1.2.4 Production

M&A in production pursue a coordination referring to quantity, quality, place, time or method of production. This means for example:

- an improved exploitation of the available capacities
- a common development of production methods
- job sharing connected with a corresponding specialization on certain products or product parts
- a standardization of products
- a rationalization of production processes and
- utilisation of the cost reduction by high quantities

1.2.5 Distribution

Common sales activities aim at improving revenues and this is being achieved by creating one sales organization and one advertising strategy.

Also important for revenue is the volume of distributed products: Dealing with only one single product or product range has become too risky in the global economy. This long-term-strategy should help to safeguard survival by scattering the commercial risks on several products in different business areas on the global market. In other words, expansion of the product range may help reducing risks which was the expected outcome of the acquisition of Rover by BMW.

1.3 Legal problems of M&A

Negative effects of M&A results in a lot of legal problems, e.g. the increase, misuse of market power. Misusing market power by creating a market dominating position provides disadvantages and damages to the competition and the consumers. In order to protect free markets effectively, the european and nationals governments have established very narrow limits to the companies by the Competition Act[7].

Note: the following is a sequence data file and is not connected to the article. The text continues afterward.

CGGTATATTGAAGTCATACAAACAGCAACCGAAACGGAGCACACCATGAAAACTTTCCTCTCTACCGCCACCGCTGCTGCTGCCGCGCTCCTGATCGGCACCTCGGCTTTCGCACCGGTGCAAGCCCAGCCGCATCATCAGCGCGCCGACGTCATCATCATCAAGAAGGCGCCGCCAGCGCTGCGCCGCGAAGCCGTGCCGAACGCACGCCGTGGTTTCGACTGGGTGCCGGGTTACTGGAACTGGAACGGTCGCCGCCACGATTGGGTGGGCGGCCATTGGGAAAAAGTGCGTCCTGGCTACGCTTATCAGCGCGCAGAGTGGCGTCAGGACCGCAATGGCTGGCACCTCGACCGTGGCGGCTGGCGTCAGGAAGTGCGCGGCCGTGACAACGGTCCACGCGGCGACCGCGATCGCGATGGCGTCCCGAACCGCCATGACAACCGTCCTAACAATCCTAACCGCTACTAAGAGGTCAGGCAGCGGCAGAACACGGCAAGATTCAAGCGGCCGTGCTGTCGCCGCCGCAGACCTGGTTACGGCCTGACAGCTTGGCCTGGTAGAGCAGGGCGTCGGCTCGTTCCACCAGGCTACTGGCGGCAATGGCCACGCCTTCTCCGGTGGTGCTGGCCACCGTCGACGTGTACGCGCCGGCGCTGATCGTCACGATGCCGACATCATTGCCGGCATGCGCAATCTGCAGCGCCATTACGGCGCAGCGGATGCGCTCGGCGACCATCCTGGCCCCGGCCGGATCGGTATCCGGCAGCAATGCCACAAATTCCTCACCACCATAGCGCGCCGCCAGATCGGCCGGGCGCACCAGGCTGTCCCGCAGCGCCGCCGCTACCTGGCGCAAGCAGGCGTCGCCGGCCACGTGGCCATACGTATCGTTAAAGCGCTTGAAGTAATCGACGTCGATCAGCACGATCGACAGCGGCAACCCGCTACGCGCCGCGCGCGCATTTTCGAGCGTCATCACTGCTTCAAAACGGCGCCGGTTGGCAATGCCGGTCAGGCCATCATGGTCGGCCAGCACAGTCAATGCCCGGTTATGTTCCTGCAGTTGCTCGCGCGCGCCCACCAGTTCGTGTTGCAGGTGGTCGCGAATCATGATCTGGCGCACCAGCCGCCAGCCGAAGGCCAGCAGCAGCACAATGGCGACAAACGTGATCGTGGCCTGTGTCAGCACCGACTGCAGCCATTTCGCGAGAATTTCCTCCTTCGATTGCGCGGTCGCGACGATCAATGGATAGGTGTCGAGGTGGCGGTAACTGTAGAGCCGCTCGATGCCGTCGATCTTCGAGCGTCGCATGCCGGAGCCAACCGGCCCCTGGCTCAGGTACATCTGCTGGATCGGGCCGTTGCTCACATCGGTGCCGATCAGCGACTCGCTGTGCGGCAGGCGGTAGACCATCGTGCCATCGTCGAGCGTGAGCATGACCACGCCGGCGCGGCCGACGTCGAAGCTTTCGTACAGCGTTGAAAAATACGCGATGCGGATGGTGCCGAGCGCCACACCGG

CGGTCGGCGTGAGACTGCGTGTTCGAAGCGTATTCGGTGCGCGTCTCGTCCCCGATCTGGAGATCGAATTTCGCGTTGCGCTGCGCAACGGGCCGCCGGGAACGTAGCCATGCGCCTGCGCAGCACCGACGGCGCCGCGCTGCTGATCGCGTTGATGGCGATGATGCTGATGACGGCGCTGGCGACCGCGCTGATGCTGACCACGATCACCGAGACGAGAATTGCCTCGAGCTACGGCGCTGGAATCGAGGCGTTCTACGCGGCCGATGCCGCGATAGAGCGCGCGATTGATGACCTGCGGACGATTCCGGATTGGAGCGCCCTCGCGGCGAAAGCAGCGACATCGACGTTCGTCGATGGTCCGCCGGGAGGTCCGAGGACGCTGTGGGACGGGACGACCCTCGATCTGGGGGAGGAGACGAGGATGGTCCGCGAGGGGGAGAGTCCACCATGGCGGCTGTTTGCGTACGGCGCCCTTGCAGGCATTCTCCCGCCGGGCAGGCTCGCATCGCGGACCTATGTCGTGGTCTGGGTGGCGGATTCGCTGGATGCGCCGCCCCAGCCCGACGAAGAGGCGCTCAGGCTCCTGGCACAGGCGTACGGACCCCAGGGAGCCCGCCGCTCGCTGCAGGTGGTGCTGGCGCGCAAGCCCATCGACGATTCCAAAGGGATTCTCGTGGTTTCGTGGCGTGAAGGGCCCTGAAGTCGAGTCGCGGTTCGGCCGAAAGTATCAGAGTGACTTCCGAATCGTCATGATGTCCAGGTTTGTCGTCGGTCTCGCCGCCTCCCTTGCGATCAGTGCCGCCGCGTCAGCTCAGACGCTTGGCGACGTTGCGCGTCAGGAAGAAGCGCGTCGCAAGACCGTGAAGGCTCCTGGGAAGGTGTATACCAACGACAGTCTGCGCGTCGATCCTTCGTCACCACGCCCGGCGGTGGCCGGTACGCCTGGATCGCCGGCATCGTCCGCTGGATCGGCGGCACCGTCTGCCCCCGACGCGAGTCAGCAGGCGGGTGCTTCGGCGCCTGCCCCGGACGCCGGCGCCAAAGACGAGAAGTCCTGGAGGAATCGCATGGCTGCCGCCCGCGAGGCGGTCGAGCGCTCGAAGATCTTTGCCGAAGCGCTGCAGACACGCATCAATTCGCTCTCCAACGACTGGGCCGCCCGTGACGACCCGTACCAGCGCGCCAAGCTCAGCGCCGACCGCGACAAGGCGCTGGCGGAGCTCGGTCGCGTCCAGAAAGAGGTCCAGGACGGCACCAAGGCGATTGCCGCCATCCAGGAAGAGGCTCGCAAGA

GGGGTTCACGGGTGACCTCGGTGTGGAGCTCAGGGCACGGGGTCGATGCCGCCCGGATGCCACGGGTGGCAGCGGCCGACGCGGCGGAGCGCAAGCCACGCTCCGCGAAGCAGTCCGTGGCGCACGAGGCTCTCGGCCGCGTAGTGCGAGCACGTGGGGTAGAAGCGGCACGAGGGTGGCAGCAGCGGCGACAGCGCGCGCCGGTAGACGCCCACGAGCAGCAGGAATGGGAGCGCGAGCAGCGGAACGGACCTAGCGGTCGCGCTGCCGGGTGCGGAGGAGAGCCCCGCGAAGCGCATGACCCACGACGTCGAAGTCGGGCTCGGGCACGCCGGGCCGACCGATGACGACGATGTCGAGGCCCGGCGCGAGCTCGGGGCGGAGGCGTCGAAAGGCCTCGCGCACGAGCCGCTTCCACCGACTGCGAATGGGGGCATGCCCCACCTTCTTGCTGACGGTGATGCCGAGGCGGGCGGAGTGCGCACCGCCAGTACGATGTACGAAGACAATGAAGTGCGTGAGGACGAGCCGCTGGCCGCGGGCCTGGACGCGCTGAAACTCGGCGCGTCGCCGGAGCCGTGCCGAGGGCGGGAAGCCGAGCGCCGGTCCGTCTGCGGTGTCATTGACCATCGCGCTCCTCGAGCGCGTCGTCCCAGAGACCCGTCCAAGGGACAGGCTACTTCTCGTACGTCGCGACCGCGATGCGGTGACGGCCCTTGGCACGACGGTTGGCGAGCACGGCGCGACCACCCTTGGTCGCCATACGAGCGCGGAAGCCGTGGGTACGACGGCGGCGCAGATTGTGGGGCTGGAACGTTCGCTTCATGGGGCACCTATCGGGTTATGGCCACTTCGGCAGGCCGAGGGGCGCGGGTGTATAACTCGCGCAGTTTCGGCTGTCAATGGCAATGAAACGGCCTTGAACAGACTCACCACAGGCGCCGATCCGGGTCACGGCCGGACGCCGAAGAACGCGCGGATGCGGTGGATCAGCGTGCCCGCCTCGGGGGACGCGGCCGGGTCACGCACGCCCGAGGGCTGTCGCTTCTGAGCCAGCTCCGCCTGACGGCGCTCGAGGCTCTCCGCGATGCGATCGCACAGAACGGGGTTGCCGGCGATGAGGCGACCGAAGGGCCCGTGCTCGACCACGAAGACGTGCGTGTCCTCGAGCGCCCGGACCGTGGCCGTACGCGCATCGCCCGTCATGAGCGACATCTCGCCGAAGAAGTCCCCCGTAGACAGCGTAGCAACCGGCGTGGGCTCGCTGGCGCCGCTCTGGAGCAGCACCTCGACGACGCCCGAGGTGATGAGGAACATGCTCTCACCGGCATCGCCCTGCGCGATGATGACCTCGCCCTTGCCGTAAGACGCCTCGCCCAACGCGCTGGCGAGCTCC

To judge European mergers more effectively the European Commission has established a Mergers Task Force within the “Council of Regulatory Affairs”[8].

1.4 Features of M&A

Common company activities can be divided into three feature “production level”, “duration” as well as “cooperation level”:

1.4.1 Production level

According to Ansoff’s “market fields strategy” three kinds of mergers can be distinguished by looking at the production level of diversifying enterprises (new products for new markets)[9]: Horizontal mergers

Horizontal mergers means a connection between enterprises on the same production or trade level (see Rover acquisition by BMW). Vertical mergers

In the case of vertical mergers companies of successive production or trade levels are connected with each other, either by forward integration - in direction to the customer - or by backward integration - in direction to the raw material sources. Diagonal mergers

Diagonal mergers are also called “lateral” or “inorganic” and represent the goal of diversifying enterprises to achieve market shares with new products in new markets.

1.4.2 Duration

Furthermore it is necessary to distinguish between temporary and constant cooperations:

- Short-term cooperations are formed to carry out a certain project, which is restricted in time and usually do not have any influence on the economical and legal structures of the participating companies. This type of cooperation do not fulfill the criteria’s of M&A.

- A typical case of M&A are constant cooperations with effects on the economic and legal position of the participating companies for an unlimited period of time.

1.4.3 Degree of cooperation

Other features to describe company cooperations is the degree of cooperation e.g. contractual basis, investment acquisitions, takeover of assets items and fusions Contractual basis of cooperation

Contracts concerning the inside relationship of cooperating companies often effects their economically independence, but they do not have any effect on their legal independence. Investment acquisitions

By acquiring parts of or the complete capital stock an company tries to collaborate together with another company or even tries to win a substantial influence on its management decisions. The strength of the influence depends on the extent of the capital interest as well as on the shareholder structure. Takeover of assets items